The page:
Tag Archives: cure

Genetic Mutation Tests. Get Them Done!

Mutation testing is a subject near and dear to my heart. I can’t say how many people I have met who have lung cancer but know nothing about genetic testing. As a matter of fact, not so long ago, I didn’t know much about it either. (And, to tell you the truth, I’m still far from an expert. But, I know enough to tell you that the testing is very important and it can be a life or death test.)

So, What is Mutation Testing?

Mutation testing has a bunch of different names: molecular profiling, molecular tumor testing, biomarker testing, genomic testing, testing for gene mutations, genetic testing, genetic mutation testing, and more. It can be very confusing, for sure. But, here’s what you need to know – if you have lung cancer, especially nonsmall cell lung cancer (NSCLC), you are doing yourself a big favor if you ask your oncologist to get mutation testing, by whatever name, done.

Why is mutation testing important? Our cancer is unique to us. Each tumor cell is made up of specific proteins and molecules. According to American Cancer Society, normal cells do not have mutations, cancer cells do. Genetic testing allows doctors (pathologists) to take a detailed look at tissue from your tumor to see what mutations exist in its DNA and exactly what proteins are present.

 

How is Mutation Testing Done? Does It Hurt?

No. Or, it doesn’t hurt if you have tissue available from your previous biopsy. The pathologist will just use some of that tissue to do further tests.

If you do not have enough tissue left from your biopsy or the tissue is old, it will be necessary to get more tissue. Depending on where the tumors are located, the procedure could be simple or a bit more involved. I had a tumor on my supraclavicle lymph node (collarbone) so it was very simple to take tissue from it for further testing.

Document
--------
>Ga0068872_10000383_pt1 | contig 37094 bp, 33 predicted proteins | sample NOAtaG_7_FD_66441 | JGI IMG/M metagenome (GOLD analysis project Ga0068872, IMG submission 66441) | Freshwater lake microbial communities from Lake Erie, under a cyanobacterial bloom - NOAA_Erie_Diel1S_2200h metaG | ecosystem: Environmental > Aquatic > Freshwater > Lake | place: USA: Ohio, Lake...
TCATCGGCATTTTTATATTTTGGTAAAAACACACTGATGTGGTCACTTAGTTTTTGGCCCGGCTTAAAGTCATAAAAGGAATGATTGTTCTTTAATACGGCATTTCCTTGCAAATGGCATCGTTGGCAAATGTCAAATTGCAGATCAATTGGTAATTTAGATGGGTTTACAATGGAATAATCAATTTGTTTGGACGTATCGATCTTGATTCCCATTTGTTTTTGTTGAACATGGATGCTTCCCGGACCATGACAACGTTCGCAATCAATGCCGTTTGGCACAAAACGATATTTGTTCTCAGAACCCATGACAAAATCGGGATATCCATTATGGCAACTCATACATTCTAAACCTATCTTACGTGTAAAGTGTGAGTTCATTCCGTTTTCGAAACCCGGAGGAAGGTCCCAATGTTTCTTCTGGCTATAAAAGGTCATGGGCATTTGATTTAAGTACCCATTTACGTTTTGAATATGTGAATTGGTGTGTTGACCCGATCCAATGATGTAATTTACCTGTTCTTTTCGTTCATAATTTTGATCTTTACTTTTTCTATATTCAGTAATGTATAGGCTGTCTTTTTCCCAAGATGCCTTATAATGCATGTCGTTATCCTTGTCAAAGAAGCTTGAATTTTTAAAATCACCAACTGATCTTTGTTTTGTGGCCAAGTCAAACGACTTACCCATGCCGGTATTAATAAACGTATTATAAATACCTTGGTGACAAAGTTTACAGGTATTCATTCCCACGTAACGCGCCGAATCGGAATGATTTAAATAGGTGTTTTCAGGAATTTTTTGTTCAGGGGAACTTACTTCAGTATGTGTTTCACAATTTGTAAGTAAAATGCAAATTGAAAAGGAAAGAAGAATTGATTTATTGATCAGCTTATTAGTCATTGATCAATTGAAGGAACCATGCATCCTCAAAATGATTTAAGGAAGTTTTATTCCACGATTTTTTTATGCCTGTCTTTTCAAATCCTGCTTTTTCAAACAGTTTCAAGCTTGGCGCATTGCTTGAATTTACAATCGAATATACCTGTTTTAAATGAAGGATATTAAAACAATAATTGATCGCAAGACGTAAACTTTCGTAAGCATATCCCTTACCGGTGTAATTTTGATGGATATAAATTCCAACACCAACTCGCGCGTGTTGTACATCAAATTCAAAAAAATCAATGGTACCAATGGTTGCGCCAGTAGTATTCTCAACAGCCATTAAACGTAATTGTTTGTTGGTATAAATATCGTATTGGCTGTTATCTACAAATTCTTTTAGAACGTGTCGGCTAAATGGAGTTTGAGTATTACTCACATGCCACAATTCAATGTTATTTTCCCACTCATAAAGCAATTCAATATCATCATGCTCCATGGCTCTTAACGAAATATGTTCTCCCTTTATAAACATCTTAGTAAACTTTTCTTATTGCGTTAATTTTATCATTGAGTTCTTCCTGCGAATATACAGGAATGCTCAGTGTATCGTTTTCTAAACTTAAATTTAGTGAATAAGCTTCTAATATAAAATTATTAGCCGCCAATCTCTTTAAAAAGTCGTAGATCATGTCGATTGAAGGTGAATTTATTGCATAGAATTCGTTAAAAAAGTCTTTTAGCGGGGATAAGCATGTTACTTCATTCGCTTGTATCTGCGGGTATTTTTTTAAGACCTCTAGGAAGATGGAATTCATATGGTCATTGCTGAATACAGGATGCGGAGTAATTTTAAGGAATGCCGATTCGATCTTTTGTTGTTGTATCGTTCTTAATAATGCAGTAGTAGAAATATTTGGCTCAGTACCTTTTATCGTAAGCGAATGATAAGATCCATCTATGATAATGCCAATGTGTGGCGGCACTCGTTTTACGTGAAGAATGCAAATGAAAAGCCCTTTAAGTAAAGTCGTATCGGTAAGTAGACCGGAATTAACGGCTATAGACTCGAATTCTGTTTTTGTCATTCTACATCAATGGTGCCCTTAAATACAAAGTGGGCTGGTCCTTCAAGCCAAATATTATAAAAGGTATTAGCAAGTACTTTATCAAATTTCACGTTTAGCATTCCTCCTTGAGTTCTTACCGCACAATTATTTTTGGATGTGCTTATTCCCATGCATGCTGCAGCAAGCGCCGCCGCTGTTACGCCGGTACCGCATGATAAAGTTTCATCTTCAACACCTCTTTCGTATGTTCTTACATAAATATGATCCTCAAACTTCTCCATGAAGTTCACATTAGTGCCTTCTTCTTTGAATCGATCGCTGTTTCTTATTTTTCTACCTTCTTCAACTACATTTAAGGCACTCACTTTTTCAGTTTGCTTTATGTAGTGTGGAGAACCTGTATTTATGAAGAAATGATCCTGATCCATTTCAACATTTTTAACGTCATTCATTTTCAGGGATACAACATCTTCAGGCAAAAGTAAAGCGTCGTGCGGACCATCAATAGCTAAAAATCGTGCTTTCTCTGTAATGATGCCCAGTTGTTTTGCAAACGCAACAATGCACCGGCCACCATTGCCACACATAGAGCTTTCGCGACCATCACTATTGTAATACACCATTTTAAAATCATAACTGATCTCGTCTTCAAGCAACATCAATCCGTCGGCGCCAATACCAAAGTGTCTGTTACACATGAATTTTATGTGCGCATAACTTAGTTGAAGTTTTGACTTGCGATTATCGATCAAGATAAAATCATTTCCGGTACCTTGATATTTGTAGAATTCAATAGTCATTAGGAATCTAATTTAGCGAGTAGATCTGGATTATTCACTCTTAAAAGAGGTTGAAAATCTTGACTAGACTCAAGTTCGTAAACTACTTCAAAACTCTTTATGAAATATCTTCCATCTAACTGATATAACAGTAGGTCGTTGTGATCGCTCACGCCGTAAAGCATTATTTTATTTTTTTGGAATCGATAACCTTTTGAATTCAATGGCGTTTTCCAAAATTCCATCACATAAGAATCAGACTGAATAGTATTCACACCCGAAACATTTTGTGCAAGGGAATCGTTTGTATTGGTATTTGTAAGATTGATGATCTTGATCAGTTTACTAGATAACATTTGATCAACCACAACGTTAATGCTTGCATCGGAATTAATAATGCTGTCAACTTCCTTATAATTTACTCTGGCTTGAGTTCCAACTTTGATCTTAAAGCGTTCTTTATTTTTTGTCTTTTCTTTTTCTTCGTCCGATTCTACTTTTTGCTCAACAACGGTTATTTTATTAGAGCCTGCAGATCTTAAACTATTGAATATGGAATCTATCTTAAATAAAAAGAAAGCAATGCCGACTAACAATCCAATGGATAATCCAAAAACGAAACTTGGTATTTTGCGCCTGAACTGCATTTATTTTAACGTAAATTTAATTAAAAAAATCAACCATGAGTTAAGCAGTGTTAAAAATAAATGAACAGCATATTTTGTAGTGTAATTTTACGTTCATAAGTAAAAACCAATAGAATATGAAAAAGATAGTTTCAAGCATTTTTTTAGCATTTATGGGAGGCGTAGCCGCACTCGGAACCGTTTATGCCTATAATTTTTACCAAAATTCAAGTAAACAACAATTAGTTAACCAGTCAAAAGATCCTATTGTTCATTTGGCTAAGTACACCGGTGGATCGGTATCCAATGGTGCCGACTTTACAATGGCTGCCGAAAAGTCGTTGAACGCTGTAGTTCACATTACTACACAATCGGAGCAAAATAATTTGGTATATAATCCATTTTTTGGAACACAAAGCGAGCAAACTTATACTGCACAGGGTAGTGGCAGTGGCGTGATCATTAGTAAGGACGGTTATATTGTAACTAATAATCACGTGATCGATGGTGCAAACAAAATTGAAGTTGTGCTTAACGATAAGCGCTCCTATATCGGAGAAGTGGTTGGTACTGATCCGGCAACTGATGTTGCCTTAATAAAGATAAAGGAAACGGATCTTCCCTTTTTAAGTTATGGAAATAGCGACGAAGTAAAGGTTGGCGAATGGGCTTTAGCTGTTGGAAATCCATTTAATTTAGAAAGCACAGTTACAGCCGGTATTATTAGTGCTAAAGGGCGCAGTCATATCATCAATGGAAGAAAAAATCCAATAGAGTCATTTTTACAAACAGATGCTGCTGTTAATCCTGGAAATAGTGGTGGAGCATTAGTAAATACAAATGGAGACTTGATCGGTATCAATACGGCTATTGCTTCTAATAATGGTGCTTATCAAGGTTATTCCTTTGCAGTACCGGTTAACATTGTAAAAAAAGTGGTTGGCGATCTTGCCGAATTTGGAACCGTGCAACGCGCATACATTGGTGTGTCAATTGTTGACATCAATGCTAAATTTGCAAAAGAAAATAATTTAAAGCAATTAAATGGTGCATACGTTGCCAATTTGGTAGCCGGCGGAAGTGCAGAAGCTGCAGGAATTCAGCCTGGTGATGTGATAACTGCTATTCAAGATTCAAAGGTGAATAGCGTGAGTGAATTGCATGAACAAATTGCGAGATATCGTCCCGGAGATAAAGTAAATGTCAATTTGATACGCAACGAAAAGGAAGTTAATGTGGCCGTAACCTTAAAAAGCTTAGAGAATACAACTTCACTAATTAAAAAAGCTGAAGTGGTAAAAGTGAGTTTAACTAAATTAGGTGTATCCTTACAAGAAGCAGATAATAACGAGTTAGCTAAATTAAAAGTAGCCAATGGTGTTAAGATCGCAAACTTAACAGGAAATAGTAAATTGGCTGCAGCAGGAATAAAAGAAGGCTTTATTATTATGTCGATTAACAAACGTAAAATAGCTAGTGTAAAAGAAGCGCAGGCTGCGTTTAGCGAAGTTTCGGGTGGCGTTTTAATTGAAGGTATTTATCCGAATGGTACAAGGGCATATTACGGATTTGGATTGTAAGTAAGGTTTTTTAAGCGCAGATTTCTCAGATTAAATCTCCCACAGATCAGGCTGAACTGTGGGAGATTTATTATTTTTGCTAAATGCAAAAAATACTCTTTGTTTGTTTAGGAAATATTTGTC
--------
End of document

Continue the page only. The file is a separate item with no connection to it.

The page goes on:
Why is It Important to Have My Tumor Tested?

Your tumor was already tested to a certain degree. The pathologist took the tissue from your biopsy and used it to determine what kind of cancer you have. If you have nonsmall cell lung cancer (NSCLC), then the pathologist looks at the tumor a little closer to determine what subtype it is. Generally, you will learn that you have adenocarcinoma (about 40% of NSCLC cases) or squamous cell (epidermoid) carcinoma (25-30% of NSCLC cases), but you may have one of the less common types, large cell (undifferentiated) carcinoma, adenosquamous carcinoma, sarcomatoid carcinoma, etc..

Your oncologist uses the information from the pathologist to determine a treatment plan that will be the most effective against your tumor type. Recently, it has become more affordable to provide the oncologist with even more information about your tumor type so that he can hone your treatment plan further.

Depending on the characteristics the pathologist finds in your tumor, your oncologist may decide that there are targeted therapies or immunotherapies that likely will be most effective against your tumor(s). In (very) simple terms, targeted therapies attack just your tumors, instead of all of your cells like chemotherapy does. Immunotherapy works with your own immune system so that it can see and destroy the cancer cells.

According to Memorial Sloan Kettering Cancer Center, about 60% of adenocarcinoma lung cancers will have specific mutations. Many of these mutations may have targeted therapies or immunotherapies available to treat them.

Among the most common mutations for which there are targeted therapies are Epidermal Growth Factor Receptor (EGFR), Anaplastic Lymphoma Kinase (ALK), ROS1, and T790. Scientists are discovering more and more mutations every day and finding treatments that work effectively against them. Immunotherapy works best when there is a large amount of a protein called PD-L1 in your tumor.